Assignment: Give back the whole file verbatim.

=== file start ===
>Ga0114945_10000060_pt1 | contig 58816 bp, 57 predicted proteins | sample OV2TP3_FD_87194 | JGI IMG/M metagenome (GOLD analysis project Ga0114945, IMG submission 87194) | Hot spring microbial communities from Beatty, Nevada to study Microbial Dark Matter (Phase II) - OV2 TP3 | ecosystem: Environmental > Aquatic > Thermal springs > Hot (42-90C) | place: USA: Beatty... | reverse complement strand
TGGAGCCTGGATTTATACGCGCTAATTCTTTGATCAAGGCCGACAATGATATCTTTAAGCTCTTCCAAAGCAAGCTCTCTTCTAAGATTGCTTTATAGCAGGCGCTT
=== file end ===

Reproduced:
>Ga0114945_10000060_pt1 | contig 58816 bp, 57 predicted proteins | sample OV2TP3_FD_87194 | JGI IMG/M metagenome (GOLD analysis project Ga0114945, IMG submission 87194) | Hot spring microbial communities from Beatty, Nevada to study Microbial Dark Matter (Phase II) - OV2 TP3 | ecosystem: Environmental > Aquatic > Thermal springs > Hot (42-90C) | place: USA: Beatty... | reverse complement strand
TGGAGCCTGGATTTATACGCGCTAATTCTTTGATCAAGGCCGACAATGATATCTTTAAGCTCTTCCAAAGCAAGCTCTCTTCTAAGATTGCTTTATAGCAGGCGCTT